Islington’s housing chief says ‘buy-for-temp’ scheme will get around government ‘red tape’

Cllr Diarmaid Ward, executive member for housing and development. Photograph: Islington Council

Islington Council has agreed to buy private homes in Islington and Greater London to provide temporary accommodation for people waiting for social housing.

The scheme, approved at the council’s executive meeting on 14 June, will see the council purchase around 88 properties over the next two years.

Cllr Diarmaid Ward, executive member for housing and development, told the Islington Citizen today that the plans would help the council get around government red tape on borrowing to build homes, and cut private landlords out of the picture.

“Government red tape places a myriad of restrictions on how we spend our own Housing Revenue Account funds, in particular right-to-buy receipts”, he said.

“Unspent right-to-buy receipts have to be returned to the government, but they make it very hard for us to spend them in the time allowed.

“We are allowed, however, to use these receipts to purchase temporary accommodation through our General Fund. We are therefore bringing as much temporary accommodation in-house as we can.”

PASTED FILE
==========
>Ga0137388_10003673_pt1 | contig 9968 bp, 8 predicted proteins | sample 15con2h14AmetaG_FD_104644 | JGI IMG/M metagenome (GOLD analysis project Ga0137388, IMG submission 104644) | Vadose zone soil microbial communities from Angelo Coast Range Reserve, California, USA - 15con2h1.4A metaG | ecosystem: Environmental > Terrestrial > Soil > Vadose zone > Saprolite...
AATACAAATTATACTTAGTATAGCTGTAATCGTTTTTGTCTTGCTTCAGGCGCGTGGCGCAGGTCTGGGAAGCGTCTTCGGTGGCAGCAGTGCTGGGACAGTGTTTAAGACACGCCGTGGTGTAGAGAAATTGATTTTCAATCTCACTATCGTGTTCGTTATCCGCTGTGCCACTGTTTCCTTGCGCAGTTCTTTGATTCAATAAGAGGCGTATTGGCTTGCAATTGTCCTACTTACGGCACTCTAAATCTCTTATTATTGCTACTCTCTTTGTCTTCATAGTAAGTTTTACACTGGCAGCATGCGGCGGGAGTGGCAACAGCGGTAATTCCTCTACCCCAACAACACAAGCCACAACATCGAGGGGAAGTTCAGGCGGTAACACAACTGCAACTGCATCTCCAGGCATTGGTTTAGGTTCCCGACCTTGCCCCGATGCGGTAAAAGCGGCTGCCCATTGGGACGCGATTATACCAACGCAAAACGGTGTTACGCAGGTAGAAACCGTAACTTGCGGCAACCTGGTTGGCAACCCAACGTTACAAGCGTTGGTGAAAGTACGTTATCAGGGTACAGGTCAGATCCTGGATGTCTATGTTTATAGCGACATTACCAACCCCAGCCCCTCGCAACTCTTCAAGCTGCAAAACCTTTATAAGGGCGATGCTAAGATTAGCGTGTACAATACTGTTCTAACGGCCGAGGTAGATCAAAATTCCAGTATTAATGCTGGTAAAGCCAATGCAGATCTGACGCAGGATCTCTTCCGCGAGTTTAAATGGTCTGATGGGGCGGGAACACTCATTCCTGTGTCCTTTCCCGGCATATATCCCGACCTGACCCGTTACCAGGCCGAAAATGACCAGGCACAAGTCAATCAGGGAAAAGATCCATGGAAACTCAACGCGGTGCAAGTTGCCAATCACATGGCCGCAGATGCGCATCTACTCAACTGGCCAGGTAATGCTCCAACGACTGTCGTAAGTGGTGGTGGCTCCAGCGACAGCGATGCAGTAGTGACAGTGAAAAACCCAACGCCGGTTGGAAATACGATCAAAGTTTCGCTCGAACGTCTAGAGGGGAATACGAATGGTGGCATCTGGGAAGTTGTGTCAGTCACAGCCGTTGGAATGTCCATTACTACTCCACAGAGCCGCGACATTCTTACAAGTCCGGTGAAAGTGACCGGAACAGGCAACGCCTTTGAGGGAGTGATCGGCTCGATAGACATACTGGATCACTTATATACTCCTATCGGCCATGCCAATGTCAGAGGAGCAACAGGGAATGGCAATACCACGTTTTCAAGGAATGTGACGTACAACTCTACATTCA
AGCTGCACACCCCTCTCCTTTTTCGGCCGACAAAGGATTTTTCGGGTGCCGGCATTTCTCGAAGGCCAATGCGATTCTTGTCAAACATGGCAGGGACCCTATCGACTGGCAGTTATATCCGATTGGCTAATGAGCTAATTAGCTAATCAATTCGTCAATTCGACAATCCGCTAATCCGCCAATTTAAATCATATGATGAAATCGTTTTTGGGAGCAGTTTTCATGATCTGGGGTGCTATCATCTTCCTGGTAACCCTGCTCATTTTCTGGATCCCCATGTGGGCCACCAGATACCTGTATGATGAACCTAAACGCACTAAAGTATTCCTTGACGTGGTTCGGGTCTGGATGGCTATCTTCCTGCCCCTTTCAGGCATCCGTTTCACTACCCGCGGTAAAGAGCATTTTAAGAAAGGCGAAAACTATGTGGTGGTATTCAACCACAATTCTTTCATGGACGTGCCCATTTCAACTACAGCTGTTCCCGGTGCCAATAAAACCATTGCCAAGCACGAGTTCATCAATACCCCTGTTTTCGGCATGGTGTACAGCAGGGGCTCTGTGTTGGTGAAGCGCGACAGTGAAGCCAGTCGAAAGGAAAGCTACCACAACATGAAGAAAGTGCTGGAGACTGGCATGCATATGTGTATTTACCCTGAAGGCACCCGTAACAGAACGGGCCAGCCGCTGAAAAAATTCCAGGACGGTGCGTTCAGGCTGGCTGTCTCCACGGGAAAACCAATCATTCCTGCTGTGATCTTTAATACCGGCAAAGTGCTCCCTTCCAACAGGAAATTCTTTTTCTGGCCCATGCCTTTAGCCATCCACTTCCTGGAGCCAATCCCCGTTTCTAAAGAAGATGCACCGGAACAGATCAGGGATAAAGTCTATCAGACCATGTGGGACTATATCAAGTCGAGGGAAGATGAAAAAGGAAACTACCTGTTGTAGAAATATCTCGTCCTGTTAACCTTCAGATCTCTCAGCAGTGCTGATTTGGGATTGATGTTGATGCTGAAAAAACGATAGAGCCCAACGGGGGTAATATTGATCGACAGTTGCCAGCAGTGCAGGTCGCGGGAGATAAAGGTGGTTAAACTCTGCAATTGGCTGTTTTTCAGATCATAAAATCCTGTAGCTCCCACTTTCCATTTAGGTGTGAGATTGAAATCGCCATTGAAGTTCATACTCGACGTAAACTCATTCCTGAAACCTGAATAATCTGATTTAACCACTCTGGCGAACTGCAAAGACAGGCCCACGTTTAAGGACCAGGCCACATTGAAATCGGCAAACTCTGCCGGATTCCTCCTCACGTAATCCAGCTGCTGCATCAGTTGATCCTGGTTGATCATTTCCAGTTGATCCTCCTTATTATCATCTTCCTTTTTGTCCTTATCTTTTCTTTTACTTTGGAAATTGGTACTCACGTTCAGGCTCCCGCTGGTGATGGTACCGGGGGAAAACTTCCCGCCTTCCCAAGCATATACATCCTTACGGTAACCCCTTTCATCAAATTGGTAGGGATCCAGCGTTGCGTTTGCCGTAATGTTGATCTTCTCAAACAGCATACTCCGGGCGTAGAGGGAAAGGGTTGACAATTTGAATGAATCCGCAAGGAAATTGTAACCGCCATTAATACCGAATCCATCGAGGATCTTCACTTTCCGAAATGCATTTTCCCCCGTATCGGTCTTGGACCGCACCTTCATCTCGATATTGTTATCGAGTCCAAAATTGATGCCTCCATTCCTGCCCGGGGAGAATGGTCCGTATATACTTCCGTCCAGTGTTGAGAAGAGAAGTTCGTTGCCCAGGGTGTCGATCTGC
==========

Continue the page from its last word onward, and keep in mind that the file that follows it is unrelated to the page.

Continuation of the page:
Islington Council has 12,000 households on its social housing waiting list, with 745 of these in temporary accomodation.

Half of the households in temporary accomodation – around 372 – are living outside of Islington, and most of the households – 680 – are living in private accomodation.

Cllr Ward continued: “We pay a lot of money to private landlords for temporary accommodation, and we can both save money and provide a better service to our residents by bringing more temporary accommodation in-house.”

Some of the new properties will be outside of Islington, and as far afield as Greater London, because of how expensive properties in Islington have become, with the average flat prices in 2017 at £595,000.

Cllr Ward, in his report to cabinet, said: “We recommend that, whilst we focus our efforts on purchasing properties within Islington, we should look at opportunities within the wider Greater London area which have direct public transport links back into the borough so that tenants can still access services with relative ease.

“Whilst this would not be our first choice, it should be recognised that almost half of the temporary accommodation we have is in other London boroughs, where there is a greater supply of affordable housing.”

The scheme will be 70 per cent paid for out of the council’s general fund and 30 per cent paid for with right-to-buy money.

Cllr Ward’s report also noted that the properties will increase in value over time and could be sold off at a later date.